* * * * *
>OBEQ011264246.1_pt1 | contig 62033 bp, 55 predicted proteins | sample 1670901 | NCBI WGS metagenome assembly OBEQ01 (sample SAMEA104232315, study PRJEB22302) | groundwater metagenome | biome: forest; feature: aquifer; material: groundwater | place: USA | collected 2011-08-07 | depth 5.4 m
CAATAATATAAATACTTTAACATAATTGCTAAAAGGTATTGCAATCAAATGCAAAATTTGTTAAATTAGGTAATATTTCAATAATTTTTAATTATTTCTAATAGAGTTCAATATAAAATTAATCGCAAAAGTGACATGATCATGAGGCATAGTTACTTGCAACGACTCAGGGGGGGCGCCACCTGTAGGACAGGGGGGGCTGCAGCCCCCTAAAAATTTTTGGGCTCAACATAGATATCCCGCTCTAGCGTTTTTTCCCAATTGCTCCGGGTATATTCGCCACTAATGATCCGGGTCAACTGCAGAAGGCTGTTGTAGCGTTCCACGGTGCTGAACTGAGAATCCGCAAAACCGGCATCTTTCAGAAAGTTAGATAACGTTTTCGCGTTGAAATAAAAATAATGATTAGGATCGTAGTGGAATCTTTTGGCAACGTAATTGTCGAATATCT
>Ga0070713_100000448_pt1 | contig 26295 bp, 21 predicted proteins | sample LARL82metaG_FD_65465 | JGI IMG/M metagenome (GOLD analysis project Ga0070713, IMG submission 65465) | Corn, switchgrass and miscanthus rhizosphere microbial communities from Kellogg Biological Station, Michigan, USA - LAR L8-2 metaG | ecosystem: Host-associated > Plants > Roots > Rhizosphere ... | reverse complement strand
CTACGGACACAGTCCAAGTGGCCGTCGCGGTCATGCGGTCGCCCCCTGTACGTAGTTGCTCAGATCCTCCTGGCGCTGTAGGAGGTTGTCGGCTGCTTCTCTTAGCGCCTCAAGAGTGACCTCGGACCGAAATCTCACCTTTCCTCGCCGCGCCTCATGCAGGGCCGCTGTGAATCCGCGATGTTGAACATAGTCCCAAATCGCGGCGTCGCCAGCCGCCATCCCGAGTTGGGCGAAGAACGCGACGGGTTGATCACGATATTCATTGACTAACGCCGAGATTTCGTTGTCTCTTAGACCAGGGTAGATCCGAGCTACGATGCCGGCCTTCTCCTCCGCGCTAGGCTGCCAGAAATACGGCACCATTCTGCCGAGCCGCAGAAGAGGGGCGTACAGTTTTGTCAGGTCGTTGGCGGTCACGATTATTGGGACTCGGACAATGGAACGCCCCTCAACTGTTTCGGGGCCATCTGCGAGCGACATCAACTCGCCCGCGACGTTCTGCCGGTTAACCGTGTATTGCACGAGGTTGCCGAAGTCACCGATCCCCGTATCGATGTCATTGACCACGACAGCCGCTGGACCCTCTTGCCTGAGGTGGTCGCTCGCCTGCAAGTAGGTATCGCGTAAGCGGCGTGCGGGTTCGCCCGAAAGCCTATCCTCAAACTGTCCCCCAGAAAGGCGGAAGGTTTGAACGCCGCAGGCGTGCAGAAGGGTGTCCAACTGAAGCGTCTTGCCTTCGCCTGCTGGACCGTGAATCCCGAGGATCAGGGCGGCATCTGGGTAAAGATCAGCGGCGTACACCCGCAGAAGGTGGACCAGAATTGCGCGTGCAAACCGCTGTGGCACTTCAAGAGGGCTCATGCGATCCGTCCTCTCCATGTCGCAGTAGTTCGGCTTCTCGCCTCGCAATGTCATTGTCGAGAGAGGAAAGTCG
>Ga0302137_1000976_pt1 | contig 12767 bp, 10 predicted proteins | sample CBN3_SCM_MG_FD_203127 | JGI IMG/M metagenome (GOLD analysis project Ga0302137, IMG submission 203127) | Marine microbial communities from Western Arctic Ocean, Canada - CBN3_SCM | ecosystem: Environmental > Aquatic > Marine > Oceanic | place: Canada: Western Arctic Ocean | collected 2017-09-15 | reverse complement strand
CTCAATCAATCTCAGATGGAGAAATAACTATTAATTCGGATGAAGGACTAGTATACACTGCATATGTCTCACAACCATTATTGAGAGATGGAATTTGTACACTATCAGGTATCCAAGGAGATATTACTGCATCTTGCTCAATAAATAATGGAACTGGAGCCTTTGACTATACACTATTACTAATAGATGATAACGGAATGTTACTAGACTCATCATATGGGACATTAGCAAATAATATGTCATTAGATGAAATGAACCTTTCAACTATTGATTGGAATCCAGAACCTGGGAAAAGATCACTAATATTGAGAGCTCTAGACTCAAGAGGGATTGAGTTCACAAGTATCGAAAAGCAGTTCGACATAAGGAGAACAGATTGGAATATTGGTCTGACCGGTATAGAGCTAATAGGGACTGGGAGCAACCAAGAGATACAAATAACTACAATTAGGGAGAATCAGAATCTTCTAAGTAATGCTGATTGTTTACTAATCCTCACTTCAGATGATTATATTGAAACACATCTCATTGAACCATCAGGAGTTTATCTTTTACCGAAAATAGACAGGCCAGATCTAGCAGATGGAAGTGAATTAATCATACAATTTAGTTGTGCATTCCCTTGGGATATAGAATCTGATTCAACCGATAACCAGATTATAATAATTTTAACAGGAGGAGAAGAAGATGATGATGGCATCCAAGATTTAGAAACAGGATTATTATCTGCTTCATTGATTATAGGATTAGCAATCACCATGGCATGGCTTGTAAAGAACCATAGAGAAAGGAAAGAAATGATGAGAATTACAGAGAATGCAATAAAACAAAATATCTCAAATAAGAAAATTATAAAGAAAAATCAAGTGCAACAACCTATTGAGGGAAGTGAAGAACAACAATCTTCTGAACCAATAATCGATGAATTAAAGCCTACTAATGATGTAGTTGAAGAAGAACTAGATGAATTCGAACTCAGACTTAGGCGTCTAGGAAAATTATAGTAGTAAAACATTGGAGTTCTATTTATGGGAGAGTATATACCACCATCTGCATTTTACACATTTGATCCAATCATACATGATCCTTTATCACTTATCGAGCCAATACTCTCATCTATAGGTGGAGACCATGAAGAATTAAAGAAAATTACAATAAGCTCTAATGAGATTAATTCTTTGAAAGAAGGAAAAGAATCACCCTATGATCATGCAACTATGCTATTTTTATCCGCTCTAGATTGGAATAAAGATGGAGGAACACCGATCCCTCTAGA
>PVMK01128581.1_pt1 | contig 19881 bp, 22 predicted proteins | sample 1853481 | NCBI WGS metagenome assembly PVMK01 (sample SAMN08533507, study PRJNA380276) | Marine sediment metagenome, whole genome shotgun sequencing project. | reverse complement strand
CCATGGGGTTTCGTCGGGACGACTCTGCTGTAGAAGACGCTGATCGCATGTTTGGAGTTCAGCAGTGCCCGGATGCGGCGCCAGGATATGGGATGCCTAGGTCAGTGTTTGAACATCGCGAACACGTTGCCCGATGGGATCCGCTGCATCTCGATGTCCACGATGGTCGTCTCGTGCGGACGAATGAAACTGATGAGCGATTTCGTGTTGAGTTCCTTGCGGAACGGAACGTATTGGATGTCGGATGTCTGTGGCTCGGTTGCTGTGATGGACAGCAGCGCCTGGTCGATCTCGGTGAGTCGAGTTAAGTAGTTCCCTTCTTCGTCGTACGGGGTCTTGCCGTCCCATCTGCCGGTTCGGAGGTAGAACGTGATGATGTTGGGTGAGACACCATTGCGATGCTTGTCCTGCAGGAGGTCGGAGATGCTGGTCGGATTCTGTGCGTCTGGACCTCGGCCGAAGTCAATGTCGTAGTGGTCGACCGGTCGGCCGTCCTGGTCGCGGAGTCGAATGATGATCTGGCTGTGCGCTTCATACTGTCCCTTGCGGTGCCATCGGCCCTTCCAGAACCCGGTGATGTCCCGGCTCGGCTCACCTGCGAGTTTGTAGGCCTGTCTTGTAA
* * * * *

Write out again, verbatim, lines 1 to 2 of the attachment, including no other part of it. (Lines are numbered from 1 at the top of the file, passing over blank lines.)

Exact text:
>OBEQ011264246.1_pt1 | contig 62033 bp, 55 predicted proteins | sample 1670901 | NCBI WGS metagenome assembly OBEQ01 (sample SAMEA104232315, study PRJEB22302) | groundwater metagenome | biome: forest; feature: aquifer; material: groundwater | place: USA | collected 2011-08-07 | depth 5.4 m
CAATAATATAAATACTTTAACATAATTGCTAAAAGGTATTGCAATCAAATGCAAAATTTGTTAAATTAGGTAATATTTCAATAATTTTTAATTATTTCTAATAGAGTTCAATATAAAATTAATCGCAAAAGTGACATGATCATGAGGCATAGTTACTTGCAACGACTCAGGGGGGGCGCCACCTGTAGGACAGGGGGGGCTGCAGCCCCCTAAAAATTTTTGGGCTCAACATAGATATCCCGCTCTAGCGTTTTTTCCCAATTGCTCCGGGTATATTCGCCACTAATGATCCGGGTCAACTGCAGAAGGCTGTTGTAGCGTTCCACGGTGCTGAACTGAGAATCCGCAAAACCGGCATCTTTCAGAAAGTTAGATAACGTTTTCGCGTTGAAATAAAAATAATGATTAGGATCGTAGTGGAATCTTTTGGCAACGTAATTGTCGAATATCT